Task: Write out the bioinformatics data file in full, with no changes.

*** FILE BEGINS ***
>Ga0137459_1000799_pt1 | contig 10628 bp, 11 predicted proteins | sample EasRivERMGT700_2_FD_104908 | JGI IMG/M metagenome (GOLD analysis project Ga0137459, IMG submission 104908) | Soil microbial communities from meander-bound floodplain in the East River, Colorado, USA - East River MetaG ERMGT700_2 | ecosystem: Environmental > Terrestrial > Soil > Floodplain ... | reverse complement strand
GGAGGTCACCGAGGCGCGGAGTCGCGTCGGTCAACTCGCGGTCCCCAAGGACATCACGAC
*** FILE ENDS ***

>Ga0137459_1000799_pt1 | contig 10628 bp, 11 predicted proteins | sample EasRivERMGT700_2_FD_104908 | JGI IMG/M metagenome (GOLD analysis project Ga0137459, IMG submission 104908) | Soil microbial communities from meander-bound floodplain in the East River, Colorado, USA - East River MetaG ERMGT700_2 | ecosystem: Environmental > Terrestrial > Soil > Floodplain ... | reverse complement strand
GGAGGTCACCGAGGCGCGGAGTCGCGTCGGTCAACTCGCGGTCCCCAAGGACATCACGAC